From the outset of The Wrong Man, it’s evident that this is a very different kind of Hitchcock film. Which turns out to be both good and bad. For one thing, Hitch’s beloved cameo appearance is absent for the first and only time in his oeuvre. Instead, he sets the stage by walking toward the camera as a brightly backlit silhouette in a dark alley, informing us that unlike any of his other pictures, this one is a true story. Whereupon the ensuing explanatory note tells us that this tale is “stranger than the strangest fiction.” In this stark docudrama, in other words, Hitch’s characteristic flair for the melodramatic and suspenseful take a back seat to realism. The result is a film that becomes a bit clinical at times, dragging from event to event along a timeline as the wheels of justice churn ahead slowly. Nevertheless, as audiences had come to expect from Hitchcock, The Wrong Man also exhibits a trenchant eye for details of both the visual and the verbal kind.
We see this sharp analytic mind at work in one of the film’s opening scenes. Financially struggling musician Christopher Balestrero (Henry Fonda) has just exited the posh Stork Club where he plays the bass in a jazz band. In a compelling use of foreshadowing, Hitchcock depicts him as being followed by two policemen through a darkened alley from the club’s back entrance. This is not only a marvelous use of noir-ish imagery. It is also a way of establishing the film’s major theme: how an unfortunate series of coincidences can cause an innocent man to endure sufferings of nearly Job-like proportions. All Balestrero is doing to deserve these harsh buffetings of fate is going about his daily business. He works, grabs dinner, and heads home, and then does it all over again. The turning point occurs when he has to do something out of the oridinary—borrow against the insurance policy of his wife Rose (Vera Miles) to help pay for her dental work. Apparently, there’d been a hold-up at the office a while back and one of the tellers recognizes him as the culprit. Or does she?
She might doubt her memory if she actually knew the man we, the audience, come to know—a predictable-as-the-tides protagonist, churchgoer, devoted hubby, steadfast provider, and father of two. But hazy memories are so much more convenient as an impetus to action, particularly when they’re buttressed by a willingness to put one’s mind at ease through self-deceit. The teller is merely an obtuse twit who can easily be forgiven. Hitch saves his real scorn for the bungling police investigators, led by head detective Jack Lee (Harold J. Stone). This film shows us just how warped U.S. justice was in the era before DNA testing. Despite reassuring Balestrero that he’s “giving him every chance,” Lee pounces on circumstantial evidence like a puma on a hare. “If you come up with something else, we’ll listen,” he growls. Apparently all that was necessary for a conviction back in the day was a close facial resemblance and a matching handwriting sample.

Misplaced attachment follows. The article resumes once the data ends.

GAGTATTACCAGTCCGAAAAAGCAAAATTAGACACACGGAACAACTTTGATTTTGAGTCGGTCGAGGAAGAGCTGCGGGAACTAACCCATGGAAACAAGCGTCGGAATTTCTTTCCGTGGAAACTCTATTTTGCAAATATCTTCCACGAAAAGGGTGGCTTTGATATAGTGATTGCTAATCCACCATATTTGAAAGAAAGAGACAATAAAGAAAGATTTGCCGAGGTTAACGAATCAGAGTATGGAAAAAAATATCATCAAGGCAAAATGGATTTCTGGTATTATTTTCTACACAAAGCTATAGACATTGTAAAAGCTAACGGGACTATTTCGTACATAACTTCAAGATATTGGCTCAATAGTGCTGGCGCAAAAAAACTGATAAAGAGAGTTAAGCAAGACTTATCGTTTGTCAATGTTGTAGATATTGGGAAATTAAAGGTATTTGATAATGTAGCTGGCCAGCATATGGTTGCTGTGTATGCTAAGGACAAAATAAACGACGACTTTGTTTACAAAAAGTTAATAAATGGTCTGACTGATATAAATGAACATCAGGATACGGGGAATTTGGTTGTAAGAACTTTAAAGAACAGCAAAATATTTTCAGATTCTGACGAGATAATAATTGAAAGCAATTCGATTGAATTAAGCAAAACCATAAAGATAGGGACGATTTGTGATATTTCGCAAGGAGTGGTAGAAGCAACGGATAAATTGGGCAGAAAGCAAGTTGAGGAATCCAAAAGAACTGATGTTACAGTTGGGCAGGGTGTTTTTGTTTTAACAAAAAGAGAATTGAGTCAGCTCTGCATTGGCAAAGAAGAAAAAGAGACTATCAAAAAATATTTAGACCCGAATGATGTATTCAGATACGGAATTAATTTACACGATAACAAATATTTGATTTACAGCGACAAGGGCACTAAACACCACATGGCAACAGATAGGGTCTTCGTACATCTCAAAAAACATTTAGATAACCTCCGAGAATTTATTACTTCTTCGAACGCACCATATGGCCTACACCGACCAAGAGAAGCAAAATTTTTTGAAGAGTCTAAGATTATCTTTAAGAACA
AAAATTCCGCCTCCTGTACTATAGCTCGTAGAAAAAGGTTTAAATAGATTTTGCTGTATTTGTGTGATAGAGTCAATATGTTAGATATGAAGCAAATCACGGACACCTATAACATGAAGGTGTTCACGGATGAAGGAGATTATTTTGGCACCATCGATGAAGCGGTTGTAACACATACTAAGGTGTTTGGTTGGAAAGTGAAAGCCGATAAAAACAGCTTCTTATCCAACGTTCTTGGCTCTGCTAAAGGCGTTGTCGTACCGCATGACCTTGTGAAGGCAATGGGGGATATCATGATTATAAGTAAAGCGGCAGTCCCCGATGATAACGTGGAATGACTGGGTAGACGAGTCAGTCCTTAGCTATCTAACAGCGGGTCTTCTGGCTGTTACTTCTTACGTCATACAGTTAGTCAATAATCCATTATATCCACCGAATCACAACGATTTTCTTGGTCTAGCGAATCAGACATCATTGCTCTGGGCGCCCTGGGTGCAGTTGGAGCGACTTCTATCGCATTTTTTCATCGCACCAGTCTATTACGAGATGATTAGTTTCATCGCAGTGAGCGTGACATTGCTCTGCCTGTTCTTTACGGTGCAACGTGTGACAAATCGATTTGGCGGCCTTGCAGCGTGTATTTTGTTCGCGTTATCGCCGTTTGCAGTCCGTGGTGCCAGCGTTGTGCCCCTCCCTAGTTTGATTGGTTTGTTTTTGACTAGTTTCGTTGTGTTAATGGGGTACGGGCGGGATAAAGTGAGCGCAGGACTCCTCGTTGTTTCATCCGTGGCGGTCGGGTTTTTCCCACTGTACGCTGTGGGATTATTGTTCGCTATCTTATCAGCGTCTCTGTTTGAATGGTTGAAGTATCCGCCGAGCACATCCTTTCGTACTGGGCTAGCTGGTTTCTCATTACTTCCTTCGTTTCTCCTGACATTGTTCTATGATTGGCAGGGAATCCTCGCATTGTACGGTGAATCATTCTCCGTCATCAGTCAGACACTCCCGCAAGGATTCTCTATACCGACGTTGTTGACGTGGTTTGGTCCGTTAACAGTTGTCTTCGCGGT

Like Jimmy Stewart, Fonda is a perfect choice to play the everyman characters so frequently employed by Hitchcock. In this respect, in fact, The Wrong Man is like so many of the director’s other films. Think North by Northwest or The Man Who Knew Too Much. Only Balestrero doesn’t get entangled in international espionage. This is a simple case of mistaken identity and miscarriage of justice. And Fonda, an actor with a personality as bland as steamed cabbage, doesn’t even put up much of a fight. He chalks it up to bad luck and says his rosary. His face is practically expressionless, akin to a character in a Bresson film, even when we see a close-up of him peering out from behind the iron bars he never thought he’d be trapped behind.
Hitchcock is confronting us with the question of the extent to which documentary-ish realism can intersect with aesthetic excellence. At times, the film does seem lacking in the latter. Yes, it’s a poignant story about how evil circumstances can beset good people. Yes, it is a timelessly relevant story in which justice prevails in the end. But we ultimately aren’t left with much more than a factual skeleton. The Wrong Man may be powerful in its simplicity, but it has few secrets. Repeat viewings are unlikely, unless it’s to see Hitchcock’s visual tricks of the trade—his chiaroscuro, his close-ups, his timing—though it hardly features among the director’s best work even in those respects.
Not that Hitchcock hasn’t lapsed into tedium many times before in fiction-based pictures, crawling through an interminable detective investigation in Dial M for Murder and talking himself hoarse in the courtroom drama The Paradine Case. The Wrong Man, too, suffers from the stagnancy of police fingerprinting and line-ups. Likewise, we have to sit through some trial ennui after the worried couple hire a husky young lawyer named Frank O’Connor (Anthony Quayle) to take their case. To these somewhat tiresome tropes, Hitch adds a psychiatric subplot involving Rose, played with annoying histrionics by Vera Miles, who becomes catatonic after she finds out that a couple of witnesses who could have given her hubby an alibi have since died. Leaden psychoanalysis, one might observe, also weighs down films like Psycho and Spellbound.
But even if The Wrong Man fails in ways we’ve seen before, it also beckons us on a type of filmic journey new to Hitchcock, one in which sympathy for the characters is easier because we know that the events really happened. While The Wrong Man may lack the edge-of-your-seat suspense and serpentine complexity that typify Hitch’s best films, it is a rare chance to see the director more as a justice-conscious reporter than as a virtuosic audience manipulator. As an experimentation for Hitchcock, The Wrong Man at least traveled the right track even if the train sometimes sputtered along the way.
Joe’s Grade: B